Alfred A. Knopf,  Memoir, Oct. 14, 2014

Suitable for Ages: 12-17

Themes: Michaela DePrince, Ballet, War orphan, Sierra Leone, Adoption, Vitiligo, Courage, Hope

Synopsis: Michaela DePrince was born in 1995 in war-torn Sierra Leone and named Mabinty Bangura.  She was born with Vitiligo, a medical condition that causes blotchy spots on her skin. To the villagers she was a curse and called a spotted leopard. However, she had loving parent who taught her to read, write and speak four different languages. When the rebels killed her father and her mother died, her uncle sold her to an orphanage, where she became #27 .  She was starved, abused, and faced incredible dangers from the rebels. One day she found a picture of a ballerina in a magazine which affected her life forever. At four, she and her best friend Mia were adopted by an American family. The family encouraged her love of dancing and made it possible for her to study at the Rock School for Dance Education and the Jacqueline Kennedy Onassis School at the American Ballet Theatre.  She is now a member of the world-famous Dutch National Ballet in Amsterdam.

What I like about this book:

  • The heart of this story is the strong mother/daughter relationship which translates into a remarkable collaboration and a gripping memoir about Michaela’s journey from Mabinty Bangura, a war orphan in Sierra Leone, to a 17-year-old professional ballerina.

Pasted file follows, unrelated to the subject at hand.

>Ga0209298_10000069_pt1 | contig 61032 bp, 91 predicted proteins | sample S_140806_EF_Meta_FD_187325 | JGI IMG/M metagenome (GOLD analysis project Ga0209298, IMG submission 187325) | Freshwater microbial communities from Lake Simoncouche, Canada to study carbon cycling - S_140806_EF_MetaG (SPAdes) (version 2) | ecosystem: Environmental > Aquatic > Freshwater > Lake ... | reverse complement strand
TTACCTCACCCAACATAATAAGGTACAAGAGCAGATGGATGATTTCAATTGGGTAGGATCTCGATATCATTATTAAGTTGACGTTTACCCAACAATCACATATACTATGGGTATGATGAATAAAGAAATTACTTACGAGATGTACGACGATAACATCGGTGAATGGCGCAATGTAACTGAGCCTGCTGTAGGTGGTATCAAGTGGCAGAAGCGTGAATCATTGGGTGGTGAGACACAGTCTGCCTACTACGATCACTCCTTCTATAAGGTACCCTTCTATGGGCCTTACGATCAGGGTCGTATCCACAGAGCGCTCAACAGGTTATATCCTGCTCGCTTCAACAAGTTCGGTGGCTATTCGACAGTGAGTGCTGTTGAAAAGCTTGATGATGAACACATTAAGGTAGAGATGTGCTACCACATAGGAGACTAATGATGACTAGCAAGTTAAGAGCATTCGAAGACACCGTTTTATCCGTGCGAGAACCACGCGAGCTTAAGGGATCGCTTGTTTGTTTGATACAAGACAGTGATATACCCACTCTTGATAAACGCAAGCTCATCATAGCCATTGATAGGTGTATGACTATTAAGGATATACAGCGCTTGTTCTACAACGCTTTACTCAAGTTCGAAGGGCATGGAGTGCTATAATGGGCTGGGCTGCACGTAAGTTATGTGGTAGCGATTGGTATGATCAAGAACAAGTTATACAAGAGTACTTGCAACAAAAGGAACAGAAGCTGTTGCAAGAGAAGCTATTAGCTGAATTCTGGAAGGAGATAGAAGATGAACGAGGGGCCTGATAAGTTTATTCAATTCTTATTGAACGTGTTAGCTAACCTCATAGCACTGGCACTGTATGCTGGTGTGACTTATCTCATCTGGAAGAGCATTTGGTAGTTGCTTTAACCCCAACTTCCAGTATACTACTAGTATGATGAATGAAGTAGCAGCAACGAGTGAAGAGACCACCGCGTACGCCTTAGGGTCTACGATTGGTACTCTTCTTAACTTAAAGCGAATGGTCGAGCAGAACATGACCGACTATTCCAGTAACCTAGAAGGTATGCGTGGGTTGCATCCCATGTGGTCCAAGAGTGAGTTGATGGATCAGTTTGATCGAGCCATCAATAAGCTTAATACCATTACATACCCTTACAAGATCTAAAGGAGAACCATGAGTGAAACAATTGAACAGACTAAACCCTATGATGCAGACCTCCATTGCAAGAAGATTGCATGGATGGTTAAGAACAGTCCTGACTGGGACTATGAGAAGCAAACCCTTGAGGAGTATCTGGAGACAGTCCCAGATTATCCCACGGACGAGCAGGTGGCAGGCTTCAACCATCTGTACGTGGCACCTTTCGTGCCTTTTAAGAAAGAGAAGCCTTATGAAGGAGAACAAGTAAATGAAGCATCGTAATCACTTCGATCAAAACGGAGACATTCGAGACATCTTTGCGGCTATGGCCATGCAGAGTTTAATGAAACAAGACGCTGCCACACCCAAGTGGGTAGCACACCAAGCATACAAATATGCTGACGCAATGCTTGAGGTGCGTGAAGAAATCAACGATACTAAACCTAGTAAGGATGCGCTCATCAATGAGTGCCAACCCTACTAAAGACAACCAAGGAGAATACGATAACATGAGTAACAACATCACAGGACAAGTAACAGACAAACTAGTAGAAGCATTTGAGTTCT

• The story’s real strength lies in Michaela’s lifelong passion to become a ballerina and her remarkable determination to break through racial barriers to dance classical and neo-classical ballet with a professional company.  She shows great discipline and sacrifice to be the best.
  • The narrative about Michaela’s journey is compelling and unforgettable. Taking Flight is written in such a manner that young readers would be able to handle the details of war and be interested in learning some history about West Africa.
  • The story is simply told in prose, but is filled with satisfying detail. The pacing is perfect and the book is a page-turner.  This book is ideal for any reader, but young black ballet dancers will especially find hope in Michaela’s story.
  • I found Taking Flight a joy to read because of its authenticity and honesty. Michaela thought America was wonderful until she began to notice the bigotry she experienced while living with her white family, especially when they went out in public. But it took true grit to face the racial discrimination and profiling she encountered in the ballet world. She heard comments that “black women are too athletic for classical ballet…to muscular…and aren’t delicate enough to become  world-class dancers.” She still struggles with “the racial bias in the world of ballet.”
  • There is a section of photos in the middle of the book documenting her life — from the African orphanage, her new home and family, to her ballet training and dancing. These photos will help young readers better grasp her life.

Resources:  Michaela DePrince starred in the ballet documentary First Position, which can be found in many libraries.  She hesitated to be featured but decided that it was something that she could do to help African-American children who dream of dancing.  She felt she had a responsibility to write a memoir and share the “hardy dose of hope” she had been blessed with.  Visit Michaela DePrince at her website.